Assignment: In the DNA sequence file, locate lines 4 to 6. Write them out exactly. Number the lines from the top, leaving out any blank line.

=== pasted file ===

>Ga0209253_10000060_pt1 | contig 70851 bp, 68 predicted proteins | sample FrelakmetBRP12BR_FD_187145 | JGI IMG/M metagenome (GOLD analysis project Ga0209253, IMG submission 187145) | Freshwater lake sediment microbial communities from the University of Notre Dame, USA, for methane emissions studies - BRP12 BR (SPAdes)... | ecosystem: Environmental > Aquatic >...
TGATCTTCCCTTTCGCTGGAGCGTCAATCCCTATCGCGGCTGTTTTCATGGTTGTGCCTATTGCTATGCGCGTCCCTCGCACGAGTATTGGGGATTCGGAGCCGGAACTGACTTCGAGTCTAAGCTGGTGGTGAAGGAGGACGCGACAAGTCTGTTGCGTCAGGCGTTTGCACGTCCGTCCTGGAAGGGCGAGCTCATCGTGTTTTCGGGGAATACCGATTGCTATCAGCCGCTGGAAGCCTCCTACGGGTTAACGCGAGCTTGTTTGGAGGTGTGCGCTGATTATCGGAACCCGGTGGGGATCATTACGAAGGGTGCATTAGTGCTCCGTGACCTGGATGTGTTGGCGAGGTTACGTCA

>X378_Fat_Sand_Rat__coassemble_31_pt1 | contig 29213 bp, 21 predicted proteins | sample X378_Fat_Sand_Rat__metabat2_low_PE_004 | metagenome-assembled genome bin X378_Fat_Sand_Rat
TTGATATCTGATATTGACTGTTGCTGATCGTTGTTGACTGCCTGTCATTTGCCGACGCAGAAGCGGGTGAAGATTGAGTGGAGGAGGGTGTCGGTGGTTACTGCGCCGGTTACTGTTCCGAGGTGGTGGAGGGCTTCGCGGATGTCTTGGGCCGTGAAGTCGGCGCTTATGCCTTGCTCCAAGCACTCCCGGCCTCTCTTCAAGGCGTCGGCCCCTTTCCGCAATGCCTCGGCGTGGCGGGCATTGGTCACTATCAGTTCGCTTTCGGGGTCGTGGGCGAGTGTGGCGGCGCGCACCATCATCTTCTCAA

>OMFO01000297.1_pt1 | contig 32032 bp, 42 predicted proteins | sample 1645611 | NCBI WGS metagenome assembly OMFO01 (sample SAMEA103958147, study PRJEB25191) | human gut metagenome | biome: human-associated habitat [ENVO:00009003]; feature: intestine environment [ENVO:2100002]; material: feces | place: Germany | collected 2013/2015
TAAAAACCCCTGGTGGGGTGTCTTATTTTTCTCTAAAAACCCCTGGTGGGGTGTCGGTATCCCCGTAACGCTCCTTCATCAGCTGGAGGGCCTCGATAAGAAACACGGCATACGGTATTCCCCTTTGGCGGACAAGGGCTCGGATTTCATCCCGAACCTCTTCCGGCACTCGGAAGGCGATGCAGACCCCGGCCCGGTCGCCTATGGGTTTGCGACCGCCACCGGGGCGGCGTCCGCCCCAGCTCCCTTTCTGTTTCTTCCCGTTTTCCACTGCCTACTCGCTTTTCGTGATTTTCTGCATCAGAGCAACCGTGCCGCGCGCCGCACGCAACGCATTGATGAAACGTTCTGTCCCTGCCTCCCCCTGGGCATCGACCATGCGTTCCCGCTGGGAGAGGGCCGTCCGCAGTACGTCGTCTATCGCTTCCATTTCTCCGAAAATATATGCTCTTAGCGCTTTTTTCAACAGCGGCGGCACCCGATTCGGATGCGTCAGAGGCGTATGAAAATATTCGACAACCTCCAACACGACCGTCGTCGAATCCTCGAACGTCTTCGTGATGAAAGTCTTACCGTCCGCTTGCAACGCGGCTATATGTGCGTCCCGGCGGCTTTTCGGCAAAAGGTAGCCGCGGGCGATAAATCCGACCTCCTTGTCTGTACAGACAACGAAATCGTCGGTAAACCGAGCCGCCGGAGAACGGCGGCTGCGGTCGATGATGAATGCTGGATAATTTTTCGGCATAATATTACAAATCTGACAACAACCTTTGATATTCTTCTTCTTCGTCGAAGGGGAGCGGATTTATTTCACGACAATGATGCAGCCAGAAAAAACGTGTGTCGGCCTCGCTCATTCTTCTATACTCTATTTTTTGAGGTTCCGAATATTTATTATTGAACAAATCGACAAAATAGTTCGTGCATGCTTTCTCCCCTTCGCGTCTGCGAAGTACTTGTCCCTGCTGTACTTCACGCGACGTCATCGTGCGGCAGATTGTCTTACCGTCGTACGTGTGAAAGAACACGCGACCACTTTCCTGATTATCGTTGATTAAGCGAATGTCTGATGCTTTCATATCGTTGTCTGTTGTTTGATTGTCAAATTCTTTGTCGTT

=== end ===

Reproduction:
TTGATATCTGATATTGACTGTTGCTGATCGTTGTTGACTGCCTGTCATTTGCCGACGCAGAAGCGGGTGAAGATTGAGTGGAGGAGGGTGTCGGTGGTTACTGCGCCGGTTACTGTTCCGAGGTGGTGGAGGGCTTCGCGGATGTCTTGGGCCGTGAAGTCGGCGCTTATGCCTTGCTCCAAGCACTCCCGGCCTCTCTTCAAGGCGTCGGCCCCTTTCCGCAATGCCTCGGCGTGGCGGGCATTGGTCACTATCAGTTCGCTTTCGGGGTCGTGGGCGAGTGTGGCGGCGCGCACCATCATCTTCTCAA

>OMFO01000297.1_pt1 | contig 32032 bp, 42 predicted proteins | sample 1645611 | NCBI WGS metagenome assembly OMFO01 (sample SAMEA103958147, study PRJEB25191) | human gut metagenome | biome: human-associated habitat [ENVO:00009003]; feature: intestine environment [ENVO:2100002]; material: feces | place: Germany | collected 2013/2015
TAAAAACCCCTGGTGGGGTGTCTTATTTTTCTCTAAAAACCCCTGGTGGGGTGTCGGTATCCCCGTAACGCTCCTTCATCAGCTGGAGGGCCTCGATAAGAAACACGGCATACGGTATTCCCCTTTGGCGGACAAGGGCTCGGATTTCATCCCGAACCTCTTCCGGCACTCGGAAGGCGATGCAGACCCCGGCCCGGTCGCCTATGGGTTTGCGACCGCCACCGGGGCGGCGTCCGCCCCAGCTCCCTTTCTGTTTCTTCCCGTTTTCCACTGCCTACTCGCTTTTCGTGATTTTCTGCATCAGAGCAACCGTGCCGCGCGCCGCACGCAACGCATTGATGAAACGTTCTGTCCCTGCCTCCCCCTGGGCATCGACCATGCGTTCCCGCTGGGAGAGGGCCGTCCGCAGTACGTCGTCTATCGCTTCCATTTCTCCGAAAATATATGCTCTTAGCGCTTTTTTCAACAGCGGCGGCACCCGATTCGGATGCGTCAGAGGCGTATGAAAATATTCGACAACCTCCAACACGACCGTCGTCGAATCCTCGAACGTCTTCGTGATGAAAGTCTTACCGTCCGCTTGCAACGCGGCTATATGTGCGTCCCGGCGGCTTTTCGGCAAAAGGTAGCCGCGGGCGATAAATCCGACCTCCTTGTCTGTACAGACAACGAAATCGTCGGTAAACCGAGCCGCCGGAGAACGGCGGCTGCGGTCGATGATGAATGCTGGATAATTTTTCGGCATAATATTACAAATCTGACAACAACCTTTGATATTCTTCTTCTTCGTCGAAGGGGAGCGGATTTATTTCACGACAATGATGCAGCCAGAAAAAACGTGTGTCGGCCTCGCTCATTCTTCTATACTCTATTTTTTGAGGTTCCGAATATTTATTATTGAACAAATCGACAAAATAGTTCGTGCATGCTTTCTCCCCTTCGCGTCTGCGAAGTACTTGTCCCTGCTGTACTTCACGCGACGTCATCGTGCGGCAGATTGTCTTACCGTCGTACGTGTGAAAGAACACGCGACCACTTTCCTGATTATCGTTGATTAAGCGAATGTCTGATGCTTTCATATCGTTGTCTGTTGTTTGATTGTCAAATTCTTTGTCGTT